It was hard getting Michele moving this morning. After telling our host we’d be checking out at 9:30 she was still asleep at 9:00 so I had to wake her. After that packing seemed to take forever. As it was only a short stay I’d left most of my gear on the bike I was ready to go.
Heading out from Bordeaux it was obvious that the whole area is geared towards growing grapes. It was just a beautiful sight all of the rows and rows of golden leaves.
A bloke in a cafe in Bordeaux had told us that we just had to visit St Emilion, so we took his advice. He was adamant how beautiful the town was and he was right. The ride through the countryside was awesome. It was everything I’d ever dreamed of the south of France.
Vineyards in every direction and luxurious chateaus amongst the vines. Following the satnav we followed a thin road surrounded by high stone walls up the hill.
Suddenly the spire of the church was in front of us and we had arrived at St Emilion. Wine production at St Emilion dates back to the Romans who planted vines in the 2nd century. The town was named after an 8th century monk who settled in a cave there. It was the monks who improved production in the area.
These days bus loads of tourists flock to the town to see all the medieval houses and ruins of former church building. The view from St Emilion is pretty spectacular with views across valleys covered in vineyards. The narrow roads and lanes of the medieval town are really steep. They add to the quaintness of the town.
At the local bakery we stopped for a coffee and witnessed one of those cringeworthy moments of tourists in action. Two Americans from the bus tour walked into the bakery and ordered two coffees. It was bad enough that they didn’t attempt to learn the French words for coffee but they ordered in the most complicated version of English you could imagine. It was the sort of order that in a cafe in Australia would have the barista raising an eyebrow but here in France the girl had no chance. To top it off they got angry when the girl couldn’t understand what they wanted. I was going to order for them but they were really quite rude so I though meh and continued to drink my coffee.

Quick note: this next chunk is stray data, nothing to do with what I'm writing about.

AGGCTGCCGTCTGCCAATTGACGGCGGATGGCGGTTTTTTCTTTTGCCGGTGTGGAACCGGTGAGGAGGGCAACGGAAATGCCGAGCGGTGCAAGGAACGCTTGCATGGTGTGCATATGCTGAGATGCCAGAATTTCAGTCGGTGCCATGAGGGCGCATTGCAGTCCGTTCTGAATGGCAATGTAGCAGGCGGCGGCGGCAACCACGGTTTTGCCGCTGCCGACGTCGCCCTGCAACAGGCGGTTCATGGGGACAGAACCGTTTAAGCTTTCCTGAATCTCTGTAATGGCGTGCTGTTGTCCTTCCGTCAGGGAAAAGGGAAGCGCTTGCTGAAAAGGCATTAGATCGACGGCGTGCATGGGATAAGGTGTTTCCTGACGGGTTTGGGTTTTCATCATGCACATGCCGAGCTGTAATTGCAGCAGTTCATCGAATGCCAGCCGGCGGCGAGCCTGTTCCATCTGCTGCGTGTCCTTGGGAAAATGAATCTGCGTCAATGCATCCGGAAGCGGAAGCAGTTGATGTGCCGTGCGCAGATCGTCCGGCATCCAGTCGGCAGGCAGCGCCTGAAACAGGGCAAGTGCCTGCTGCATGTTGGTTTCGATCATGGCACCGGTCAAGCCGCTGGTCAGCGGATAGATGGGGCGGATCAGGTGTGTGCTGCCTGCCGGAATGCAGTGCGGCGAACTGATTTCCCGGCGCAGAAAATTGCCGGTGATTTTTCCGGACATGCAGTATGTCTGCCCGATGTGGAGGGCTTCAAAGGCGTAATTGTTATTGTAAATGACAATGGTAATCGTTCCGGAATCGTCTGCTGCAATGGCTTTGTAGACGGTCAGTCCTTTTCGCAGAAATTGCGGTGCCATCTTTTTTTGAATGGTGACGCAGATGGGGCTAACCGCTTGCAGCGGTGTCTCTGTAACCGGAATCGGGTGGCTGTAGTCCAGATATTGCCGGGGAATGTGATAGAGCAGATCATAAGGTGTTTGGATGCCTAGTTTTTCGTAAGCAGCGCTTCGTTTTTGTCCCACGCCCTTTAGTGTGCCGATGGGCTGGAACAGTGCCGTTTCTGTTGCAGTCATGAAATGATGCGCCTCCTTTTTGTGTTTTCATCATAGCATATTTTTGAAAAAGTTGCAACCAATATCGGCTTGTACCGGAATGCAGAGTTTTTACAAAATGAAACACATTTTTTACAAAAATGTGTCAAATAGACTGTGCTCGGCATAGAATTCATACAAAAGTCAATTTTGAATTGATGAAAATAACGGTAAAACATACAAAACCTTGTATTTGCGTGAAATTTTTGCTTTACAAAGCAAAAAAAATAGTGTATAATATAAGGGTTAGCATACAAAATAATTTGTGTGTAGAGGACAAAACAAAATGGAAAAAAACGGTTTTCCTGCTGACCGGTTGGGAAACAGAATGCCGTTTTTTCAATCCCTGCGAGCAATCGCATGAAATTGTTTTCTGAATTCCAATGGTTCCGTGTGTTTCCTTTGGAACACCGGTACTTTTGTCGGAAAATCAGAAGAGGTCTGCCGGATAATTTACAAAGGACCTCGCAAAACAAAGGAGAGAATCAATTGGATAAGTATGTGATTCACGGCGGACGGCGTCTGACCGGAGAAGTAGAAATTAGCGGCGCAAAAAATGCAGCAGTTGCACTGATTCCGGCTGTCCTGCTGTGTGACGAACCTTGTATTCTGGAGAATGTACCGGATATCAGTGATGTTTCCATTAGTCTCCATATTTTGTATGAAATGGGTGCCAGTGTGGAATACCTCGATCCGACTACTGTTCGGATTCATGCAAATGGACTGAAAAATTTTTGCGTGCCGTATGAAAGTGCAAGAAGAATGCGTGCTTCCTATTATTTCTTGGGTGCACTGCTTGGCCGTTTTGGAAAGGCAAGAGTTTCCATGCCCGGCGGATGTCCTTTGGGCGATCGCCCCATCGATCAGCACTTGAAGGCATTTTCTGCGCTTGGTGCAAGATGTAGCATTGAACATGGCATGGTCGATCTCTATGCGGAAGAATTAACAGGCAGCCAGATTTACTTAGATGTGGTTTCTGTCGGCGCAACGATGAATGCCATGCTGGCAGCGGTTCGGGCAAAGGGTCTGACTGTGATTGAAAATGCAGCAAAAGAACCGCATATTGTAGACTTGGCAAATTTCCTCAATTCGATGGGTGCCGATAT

After a wander around the town we headed on towards Larocal, on the edge of the Dordogne region. It was a lovely ride through lots of vineyards and small towns. There were lots of lovely stone churches which signified just how rich the region was. Not far from Larocal we took a detour to look around the medieval market town of Issigeac. It was a fabulous town with lots of crooked looking timbered houses. As it’s close to Larocal we’ll have to come back and take a closer look at Issigeac.
Around Issigeac the countryside was a little different from further north. Rolling hills surrounded by forest and large paddocks which had been recently turned over. They were covered in chunks of lime obviously to break up the clay. This part of the Dordogne was a large tobacco growing area and buildings were adapted to dry tobacco. These days grapes, cattle, plums, sunflower, cereal crops and corn are grown around the area. However at present most of the fields are in fallow.
Soon we arrived at the house sit and met our host. For the next week we’ll be staying in a rustic stone farm house whilst we look after two poodles, Fizz and Lola. The closest village is a few kilometres away so it should be nice and quiet.